Paradise isn't always perfect for attorney Storm Kayama. She has a habit of attracting murder and mayhem, no matter which island she visits. In "Pleasing the Dead," she runs afoul of powerful Japanese mobsters, a temper tantrum-prone client and mysterious relationships that threaten lives all up and down the social strata.
Author Deborah Turrell Atkinson brings the Hawaiian Islands to vibrant life in this latest entry in the Kayama chronicles. Set on Maui, the book takes us behind the tourist scenes and into the small towns and neighborhoods of the island. We meet grocers and contractors as well as the police officers. A number of Hawaiian foods appear throughout the story as well, whetting the reader's appetite. (I'm definitely ready to try the shave ice with hidden ice cream and azuki bean she describes on page 222.)
Kayama is a strong protagonist. Atkinson gives her a distinct personality that is fresh yet familiar at the same time. She could be your chum from high school or your next door neighbor. Her heart is for people, as evidenced by her mission to bring the little girl, Carmen, a favorite stuffed cat that was left behind when the paramedics brought her to the hospital. At the same time, she fiercely stands up to people who mean harm to those who are important to her.
The large cast of fascinating supporting characters requires attention from the reader. Many of the names are of Japanese origin. The typical reader will be able to keep them straight with a minimum of effort. You'll hate some and love others, but you will be intrigued by the interplay between them in this tense story.
The threads of Atkinson's plot weave through the story like tendrils of some exotic vine. Relationships and past histories converge and digress, but the end result is an entrancing story rich with Hawaiian lore and language. There is some rough language (the reason I gave it 4 rather than 5), but a great read.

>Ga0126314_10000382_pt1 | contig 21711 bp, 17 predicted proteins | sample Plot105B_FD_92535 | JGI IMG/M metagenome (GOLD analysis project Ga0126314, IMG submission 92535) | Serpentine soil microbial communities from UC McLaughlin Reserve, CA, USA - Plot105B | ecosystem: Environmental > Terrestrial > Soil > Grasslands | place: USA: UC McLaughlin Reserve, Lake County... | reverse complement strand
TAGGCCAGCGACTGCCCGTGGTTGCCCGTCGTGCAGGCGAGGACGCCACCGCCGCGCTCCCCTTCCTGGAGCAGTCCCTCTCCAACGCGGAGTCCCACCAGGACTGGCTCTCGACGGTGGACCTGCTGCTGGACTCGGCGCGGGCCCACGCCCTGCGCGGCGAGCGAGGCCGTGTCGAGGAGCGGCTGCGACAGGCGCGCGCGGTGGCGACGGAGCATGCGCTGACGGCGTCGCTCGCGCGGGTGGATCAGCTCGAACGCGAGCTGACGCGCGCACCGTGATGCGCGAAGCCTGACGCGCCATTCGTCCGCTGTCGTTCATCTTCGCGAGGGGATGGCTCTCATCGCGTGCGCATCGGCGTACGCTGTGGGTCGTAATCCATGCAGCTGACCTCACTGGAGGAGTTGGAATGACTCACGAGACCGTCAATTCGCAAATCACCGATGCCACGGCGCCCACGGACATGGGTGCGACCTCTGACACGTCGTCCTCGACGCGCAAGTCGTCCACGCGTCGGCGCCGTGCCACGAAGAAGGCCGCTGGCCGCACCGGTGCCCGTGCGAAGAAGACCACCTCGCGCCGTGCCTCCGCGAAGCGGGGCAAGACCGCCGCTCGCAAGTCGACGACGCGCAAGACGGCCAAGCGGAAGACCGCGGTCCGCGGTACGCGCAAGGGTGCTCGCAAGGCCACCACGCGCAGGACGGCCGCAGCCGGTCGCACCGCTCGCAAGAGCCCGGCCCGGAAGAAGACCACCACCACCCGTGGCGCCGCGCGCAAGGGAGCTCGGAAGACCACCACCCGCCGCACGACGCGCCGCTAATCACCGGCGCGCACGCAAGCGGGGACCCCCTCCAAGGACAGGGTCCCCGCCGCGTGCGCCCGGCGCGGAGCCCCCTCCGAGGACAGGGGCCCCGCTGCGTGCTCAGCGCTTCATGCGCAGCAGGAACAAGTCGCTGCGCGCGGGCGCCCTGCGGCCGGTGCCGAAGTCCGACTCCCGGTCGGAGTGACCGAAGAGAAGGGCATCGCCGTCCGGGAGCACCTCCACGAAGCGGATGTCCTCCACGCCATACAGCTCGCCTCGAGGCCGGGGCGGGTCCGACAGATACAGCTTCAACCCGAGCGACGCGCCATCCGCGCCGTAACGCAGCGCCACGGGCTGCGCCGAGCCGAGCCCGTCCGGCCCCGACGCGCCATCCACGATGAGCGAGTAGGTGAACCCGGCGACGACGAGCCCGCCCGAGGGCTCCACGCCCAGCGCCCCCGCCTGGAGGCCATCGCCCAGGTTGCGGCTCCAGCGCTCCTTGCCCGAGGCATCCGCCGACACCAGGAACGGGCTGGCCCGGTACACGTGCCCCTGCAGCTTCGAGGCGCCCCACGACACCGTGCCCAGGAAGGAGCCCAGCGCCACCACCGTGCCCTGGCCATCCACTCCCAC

If the weather has you wishing for a warm vacation, get "Pleasing the Dead." It's a great escape to Hawaii, a lot less expensive than air fare and no security checkpoints to face.
The beautiful island of Maui is the real star of this show. Atkinson has thoughtfully included a map to help the reader follow the action.
Although attorney Storm Kayama is the protagonist, the character that lingers in my mind is Ichiru Tagama, a Japanese gentleman of the old school who gets caught in the grip of the Japanese crime organization Yakuza. Tagama's progression from real estate tycoon to doting father to pragmatist facing reality parallels Storm's investigations into a client's proposed dive shop.
Storm has her work cut out for her. Her client, Lara, is a bit flaky. She's about to marry Tagama's son. She's on deadline to get the dive shop up and running. She wants to own the land under it, yet she shows little interest in Storm's questions and legal documents. Taking tourists out on a dive boat, she's not particular about observing the 3-mile limit from shore. She's not above baiting the water to attract sharks and give the tourists a thrill.
The whole island seems to ignore legalities. Yakuza is into property ownership and child prostitution. Everyone knows it but they turn a blind eye and are afraid to talk about it. Everyone seems to be hiding something.
Two characters who turn out to be Storm's allies are former "water girls" or child prostitutes. Their lives are also at stake when Storm's stubborn pursuit of the island's secrets almost gets her killed.
In my favorite chapter, Lara takes Storm snorkeling. Twenty to 30 feet down, the water is so clear they can see 50 feet in any direction. Storm marvels at the way they are watched by sea creatures that nevertheless go on about their business. Suddenly Lara is knocked galley-west by a four-foot, white-tipped reef shark. She's badly frightened by the attack from a shark she calls Bruce and considers to be her family totem, or protector. We will meet Bruce the shark again.
PLEASING THE DEAD is an absorbing read on several levels. There's a glossary of Hawaiian words in the back.